One embodiment of the invention provides a generally cylindrical aerosol valve stem having a tip at one end and a body wall defining a hollow core extending axially from the tip into the body. A side hole pierces the body wall of the valve stem and is in communication with the hollow core. Finally, there is a flattened area around the side hole so that abrasion of the diaphragm gasket by the edges of the side hole is reduced.
The edges of the side hole may be rounded or beveled in order to further decrease the abrasive effects of the side hole passing through the diaphragm aperture. The flattened area may be so flattened so as to provide a planar surface surrounding the side hole. In one configuration, the flattened area may be limited to the area adjacent to the side hole. Alternatively, the flattened area may extend to the tip of the valve stem, into the sealing area of the valve stem, or both. In each configuration, the aerosol valve stem of the invention significantly reduces diaphragm seal abrasion.
Another embodiment of the invention provides a metered dose valve including an aerosol valve stem as described above.
Another embodiment of the invention provides for a metered dose inhaler including an aerosol valve stem as described above.
Accordingly, the present invention provides an aerosol valve stem including: a generally cylindrical body having a tip at one end and a body wall defining a hollow core extending axially from the tip into the body, a side hole through the body wall in fluid communication with the hollow core, and a flattened area around the hole.
In another aspect the invention provides a device for delivering an aerosol including: a generally cylindrical body having a tip at one end and a body wall defining a hollow core extending axially from the tip into the body, a side hole through the body wall in fluid communication with the hollow core, and a flattened area around the hole; a diaphragm having walls defining a diaphragm aperture; a casing member having walls defining a formulation chamber and a casing aperture; wherein the valve stem passes through the diaphragm aperture and the casing aperture and is in slidable sealing engagement with the diaphragm aperture, and wherein the diaphragm is in sealing engagement with the casing member; and a metering chamber of a predetermined volume and having an inlet end, an inlet aperture and an outlet end, wherein the outlet end is in sealing engagement with the diaphragm, and wherein the valve stem passes through the inlet aperture and is in slidable engagement with the inlet end of the metering chamber, and wherein the valve stem is movable between an extended, closed position, in which the inlet end of the metering chamber is open and the outlet end is closed, and a compressed, actuated position in which the inlet end of the metering chamber is closed and the outlet end is open.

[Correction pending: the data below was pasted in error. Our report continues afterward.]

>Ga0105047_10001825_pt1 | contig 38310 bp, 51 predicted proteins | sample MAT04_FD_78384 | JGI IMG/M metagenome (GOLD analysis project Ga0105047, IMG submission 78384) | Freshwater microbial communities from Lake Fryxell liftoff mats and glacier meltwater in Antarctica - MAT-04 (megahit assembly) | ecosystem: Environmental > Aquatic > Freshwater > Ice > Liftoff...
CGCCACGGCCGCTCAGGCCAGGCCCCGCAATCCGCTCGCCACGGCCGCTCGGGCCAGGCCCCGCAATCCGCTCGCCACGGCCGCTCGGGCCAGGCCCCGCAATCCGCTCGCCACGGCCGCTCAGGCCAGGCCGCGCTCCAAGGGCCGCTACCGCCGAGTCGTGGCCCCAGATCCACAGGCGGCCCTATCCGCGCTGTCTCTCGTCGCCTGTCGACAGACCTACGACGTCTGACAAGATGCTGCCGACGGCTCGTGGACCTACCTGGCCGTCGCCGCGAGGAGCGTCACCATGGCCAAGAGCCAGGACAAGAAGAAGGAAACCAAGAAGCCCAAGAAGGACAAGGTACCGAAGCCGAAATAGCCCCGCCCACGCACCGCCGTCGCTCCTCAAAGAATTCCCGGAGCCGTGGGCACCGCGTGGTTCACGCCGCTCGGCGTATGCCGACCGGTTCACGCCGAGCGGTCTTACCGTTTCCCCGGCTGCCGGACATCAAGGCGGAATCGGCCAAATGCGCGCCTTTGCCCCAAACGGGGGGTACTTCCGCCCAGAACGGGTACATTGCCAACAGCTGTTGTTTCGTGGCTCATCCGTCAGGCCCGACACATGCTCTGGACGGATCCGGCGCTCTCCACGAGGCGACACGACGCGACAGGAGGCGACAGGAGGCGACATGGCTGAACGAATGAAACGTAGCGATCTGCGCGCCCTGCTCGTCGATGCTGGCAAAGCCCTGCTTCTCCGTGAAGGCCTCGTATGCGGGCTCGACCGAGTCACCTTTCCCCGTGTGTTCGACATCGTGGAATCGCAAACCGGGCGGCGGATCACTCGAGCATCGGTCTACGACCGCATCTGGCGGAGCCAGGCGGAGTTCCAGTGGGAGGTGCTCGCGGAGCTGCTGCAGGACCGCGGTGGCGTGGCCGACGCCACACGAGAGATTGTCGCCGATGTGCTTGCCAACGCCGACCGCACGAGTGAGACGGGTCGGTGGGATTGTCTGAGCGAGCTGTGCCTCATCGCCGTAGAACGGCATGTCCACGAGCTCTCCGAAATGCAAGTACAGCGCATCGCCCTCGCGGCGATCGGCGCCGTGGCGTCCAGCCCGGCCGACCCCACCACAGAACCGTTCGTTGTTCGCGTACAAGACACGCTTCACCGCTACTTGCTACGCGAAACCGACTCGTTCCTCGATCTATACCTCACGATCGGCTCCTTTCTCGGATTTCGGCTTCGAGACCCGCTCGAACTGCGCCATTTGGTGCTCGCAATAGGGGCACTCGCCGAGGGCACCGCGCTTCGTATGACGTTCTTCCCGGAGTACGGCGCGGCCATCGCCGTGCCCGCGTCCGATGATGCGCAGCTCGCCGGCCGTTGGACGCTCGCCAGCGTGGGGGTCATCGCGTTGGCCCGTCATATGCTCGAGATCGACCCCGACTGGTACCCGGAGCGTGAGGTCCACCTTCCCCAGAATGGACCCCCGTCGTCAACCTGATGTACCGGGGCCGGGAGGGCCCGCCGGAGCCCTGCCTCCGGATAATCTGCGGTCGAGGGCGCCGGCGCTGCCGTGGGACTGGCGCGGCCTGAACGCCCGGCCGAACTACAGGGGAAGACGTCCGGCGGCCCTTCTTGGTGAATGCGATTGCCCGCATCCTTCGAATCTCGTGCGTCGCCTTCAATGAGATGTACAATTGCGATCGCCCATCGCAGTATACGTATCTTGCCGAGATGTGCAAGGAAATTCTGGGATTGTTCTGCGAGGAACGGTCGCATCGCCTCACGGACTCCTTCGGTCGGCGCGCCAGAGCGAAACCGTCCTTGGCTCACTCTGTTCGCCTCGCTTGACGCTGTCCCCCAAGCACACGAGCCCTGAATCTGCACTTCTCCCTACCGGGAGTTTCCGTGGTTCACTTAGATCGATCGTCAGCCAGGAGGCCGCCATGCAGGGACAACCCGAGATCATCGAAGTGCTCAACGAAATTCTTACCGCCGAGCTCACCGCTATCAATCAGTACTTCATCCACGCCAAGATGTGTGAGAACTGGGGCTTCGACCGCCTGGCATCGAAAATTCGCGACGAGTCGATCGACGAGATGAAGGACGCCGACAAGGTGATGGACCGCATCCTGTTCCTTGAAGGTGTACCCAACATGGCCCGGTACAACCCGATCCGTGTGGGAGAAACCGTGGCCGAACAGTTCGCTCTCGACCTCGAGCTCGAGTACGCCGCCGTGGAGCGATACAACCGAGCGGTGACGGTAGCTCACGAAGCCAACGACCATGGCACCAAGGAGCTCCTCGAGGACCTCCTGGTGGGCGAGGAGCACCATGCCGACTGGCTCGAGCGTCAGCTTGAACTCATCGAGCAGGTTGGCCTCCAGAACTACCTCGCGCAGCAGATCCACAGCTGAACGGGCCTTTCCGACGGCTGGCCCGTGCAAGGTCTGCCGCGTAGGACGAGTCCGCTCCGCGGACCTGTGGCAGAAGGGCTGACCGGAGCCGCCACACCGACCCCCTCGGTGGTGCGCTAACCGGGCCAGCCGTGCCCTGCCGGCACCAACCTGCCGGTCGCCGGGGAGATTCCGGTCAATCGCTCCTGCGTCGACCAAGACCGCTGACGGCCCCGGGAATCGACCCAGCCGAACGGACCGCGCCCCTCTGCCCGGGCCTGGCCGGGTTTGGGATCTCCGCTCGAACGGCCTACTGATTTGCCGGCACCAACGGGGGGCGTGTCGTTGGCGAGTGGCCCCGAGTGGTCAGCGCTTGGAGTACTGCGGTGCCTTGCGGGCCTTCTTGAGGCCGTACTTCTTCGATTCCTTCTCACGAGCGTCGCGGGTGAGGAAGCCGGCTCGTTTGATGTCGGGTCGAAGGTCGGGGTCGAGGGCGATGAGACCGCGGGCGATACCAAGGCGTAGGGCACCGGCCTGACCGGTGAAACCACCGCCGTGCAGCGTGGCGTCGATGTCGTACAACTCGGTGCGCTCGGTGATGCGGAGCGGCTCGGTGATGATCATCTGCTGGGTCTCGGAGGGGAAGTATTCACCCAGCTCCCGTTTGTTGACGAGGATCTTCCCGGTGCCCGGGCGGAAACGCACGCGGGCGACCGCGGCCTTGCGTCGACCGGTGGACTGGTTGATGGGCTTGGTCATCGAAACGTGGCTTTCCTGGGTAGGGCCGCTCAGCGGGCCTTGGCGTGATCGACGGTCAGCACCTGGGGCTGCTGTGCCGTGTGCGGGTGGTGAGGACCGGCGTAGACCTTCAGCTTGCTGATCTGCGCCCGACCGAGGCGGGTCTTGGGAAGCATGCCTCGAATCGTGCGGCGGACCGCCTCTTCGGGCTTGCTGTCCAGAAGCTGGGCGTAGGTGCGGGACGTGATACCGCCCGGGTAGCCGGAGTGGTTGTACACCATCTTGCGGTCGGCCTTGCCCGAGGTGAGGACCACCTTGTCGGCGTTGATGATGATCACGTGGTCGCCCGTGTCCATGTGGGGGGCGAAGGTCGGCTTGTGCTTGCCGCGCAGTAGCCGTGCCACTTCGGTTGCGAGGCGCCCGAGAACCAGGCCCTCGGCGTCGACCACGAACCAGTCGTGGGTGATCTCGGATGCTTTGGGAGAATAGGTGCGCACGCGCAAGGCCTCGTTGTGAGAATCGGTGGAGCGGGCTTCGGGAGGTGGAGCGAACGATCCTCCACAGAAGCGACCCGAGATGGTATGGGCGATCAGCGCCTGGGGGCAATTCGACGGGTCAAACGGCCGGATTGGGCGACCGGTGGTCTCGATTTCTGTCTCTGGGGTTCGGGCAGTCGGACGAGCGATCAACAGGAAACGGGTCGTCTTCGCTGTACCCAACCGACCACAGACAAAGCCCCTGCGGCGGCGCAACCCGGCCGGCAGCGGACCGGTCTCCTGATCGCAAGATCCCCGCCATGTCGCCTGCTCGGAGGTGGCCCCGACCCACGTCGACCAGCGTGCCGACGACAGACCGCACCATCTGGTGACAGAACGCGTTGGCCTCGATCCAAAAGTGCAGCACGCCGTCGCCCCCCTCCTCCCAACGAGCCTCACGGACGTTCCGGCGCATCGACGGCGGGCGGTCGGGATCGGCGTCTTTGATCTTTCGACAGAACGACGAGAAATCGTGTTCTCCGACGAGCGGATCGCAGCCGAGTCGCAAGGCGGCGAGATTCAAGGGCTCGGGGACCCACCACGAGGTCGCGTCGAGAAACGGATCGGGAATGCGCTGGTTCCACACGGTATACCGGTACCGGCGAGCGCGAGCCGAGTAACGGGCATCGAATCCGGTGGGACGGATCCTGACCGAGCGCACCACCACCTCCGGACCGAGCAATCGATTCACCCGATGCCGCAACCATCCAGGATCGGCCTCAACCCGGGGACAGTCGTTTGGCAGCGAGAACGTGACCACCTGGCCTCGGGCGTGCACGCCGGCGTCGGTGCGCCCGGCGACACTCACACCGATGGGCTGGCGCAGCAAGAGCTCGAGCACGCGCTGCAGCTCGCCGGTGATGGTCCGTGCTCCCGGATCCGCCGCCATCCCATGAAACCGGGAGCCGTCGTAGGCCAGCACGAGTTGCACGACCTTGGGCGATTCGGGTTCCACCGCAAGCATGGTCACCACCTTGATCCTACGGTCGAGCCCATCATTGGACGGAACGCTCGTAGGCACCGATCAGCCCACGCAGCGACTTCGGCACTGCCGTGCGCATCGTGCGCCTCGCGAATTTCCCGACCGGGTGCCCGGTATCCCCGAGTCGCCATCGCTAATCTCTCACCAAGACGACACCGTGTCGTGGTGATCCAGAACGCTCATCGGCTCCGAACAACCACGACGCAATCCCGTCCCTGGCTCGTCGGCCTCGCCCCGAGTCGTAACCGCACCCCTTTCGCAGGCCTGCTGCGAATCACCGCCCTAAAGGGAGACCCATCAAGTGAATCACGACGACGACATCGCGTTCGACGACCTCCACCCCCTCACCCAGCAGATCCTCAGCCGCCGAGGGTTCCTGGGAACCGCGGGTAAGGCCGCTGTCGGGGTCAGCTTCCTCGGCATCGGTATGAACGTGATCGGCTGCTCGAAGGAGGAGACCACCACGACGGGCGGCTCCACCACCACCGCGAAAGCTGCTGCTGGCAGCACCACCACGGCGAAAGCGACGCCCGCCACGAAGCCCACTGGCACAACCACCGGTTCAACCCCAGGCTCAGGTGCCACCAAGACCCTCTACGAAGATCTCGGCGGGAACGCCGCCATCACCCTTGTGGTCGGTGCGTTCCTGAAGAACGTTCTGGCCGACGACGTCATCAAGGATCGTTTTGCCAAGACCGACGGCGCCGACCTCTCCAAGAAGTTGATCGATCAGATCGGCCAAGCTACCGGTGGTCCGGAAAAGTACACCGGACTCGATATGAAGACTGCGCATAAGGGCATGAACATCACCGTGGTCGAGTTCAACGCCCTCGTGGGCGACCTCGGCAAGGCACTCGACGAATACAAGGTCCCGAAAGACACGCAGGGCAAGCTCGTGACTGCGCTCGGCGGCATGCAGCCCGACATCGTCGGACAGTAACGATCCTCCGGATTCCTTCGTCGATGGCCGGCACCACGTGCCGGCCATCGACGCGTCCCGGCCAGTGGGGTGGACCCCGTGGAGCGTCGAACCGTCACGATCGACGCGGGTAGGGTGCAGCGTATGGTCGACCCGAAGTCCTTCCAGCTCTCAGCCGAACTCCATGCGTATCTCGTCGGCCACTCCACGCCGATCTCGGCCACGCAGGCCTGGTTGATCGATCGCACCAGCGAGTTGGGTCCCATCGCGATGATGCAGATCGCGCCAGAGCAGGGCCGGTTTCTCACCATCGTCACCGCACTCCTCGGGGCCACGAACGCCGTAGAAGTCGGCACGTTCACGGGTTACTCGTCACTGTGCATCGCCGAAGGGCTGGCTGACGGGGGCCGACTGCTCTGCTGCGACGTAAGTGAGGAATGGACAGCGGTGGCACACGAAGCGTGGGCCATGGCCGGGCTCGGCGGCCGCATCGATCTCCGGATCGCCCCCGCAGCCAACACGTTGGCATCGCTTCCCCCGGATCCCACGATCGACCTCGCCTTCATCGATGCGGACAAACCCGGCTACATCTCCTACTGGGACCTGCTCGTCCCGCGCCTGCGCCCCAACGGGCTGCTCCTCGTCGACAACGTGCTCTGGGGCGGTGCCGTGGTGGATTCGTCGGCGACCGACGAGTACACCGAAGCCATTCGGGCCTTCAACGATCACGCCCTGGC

In yet another aspect, the invention provides a method of delivering an aerosolized dose of medicine including the steps of: providing an inhaler including an aerosol valve stem including a generally cylindrical body having a tip at one end and a body wall defining a hollow core extending axially from the tip into the body, a side hole through the body wall in fluid communication with the hollow core, and a flattened area around the hole; providing a formulation of aerosolized medicine contained within the inhaler; and actuating the inhaler.
FIG. 1 is a front perspective view of an aerosol valve stem according to the present invention.
FIG. 2 is a side view of an aerosol valve stem according to the present invention.
FIG. 3 is a close-up view of the side hole of an aerosol valve stem according to the present invention.
FIG. 4 is a front perspective view of an alternate embodiment of the aerosol valve stem according to the present invention.
FIG. 5 illustrates the metered dose valve of the present invention in an extended, closed position.
FIG. 6 illustrates the metered dose valve of the present invention in a compressed, actuated position.
The present invention provides an aerosol valve stem that is particularly desirable for use in metered dose medicinal aerosol products, such as MDIs. The valve stem is designed to reduce the damage caused to the diaphragm aperture of the metered dose aerosol valve by repeated actuation of the valve.
FIG. 1 illustrates the aerosol valve stem 12 according to the present invention. The valve stem includes a tip 21 at one end and a channel 26 at the other end. A hollow core 24 extends into the valve stem from the tip 21. A body wall 23 surrounds the hollow core 24. The hollow core connects to a side hole 22, as shown in FIG. 2. The side hole has an edge 25 that may be rounded, beveled or a right angle. FIG. 3 illustrates a side hole edge 25 as a beveled edge. A sealing area 27 lies between the side hole 22 and the flange 29.
According to the invention, the valve stem 12 includes a flattened area 31 around the side hole 22. The flattened area may be on one or more sides of the side hole. Alternatively, the flattened area may encircle the side hole completely. The sealing area 27 may or may not be included in the flattened area 31. FIG. 2 shows the valve stem configured so that the sealing area is outside the flattened area. In another embodiment, the flattened area includes the sealing area, as shown in FIG. 4. When the flattened area provides a planar surface, the edge of the side hole 25 defines a planar circle. Regardless of the particular embodiment, the aerosol valve stem of the invention significantly reduces abrasion of the diaphragm seal by the edges of the side hole.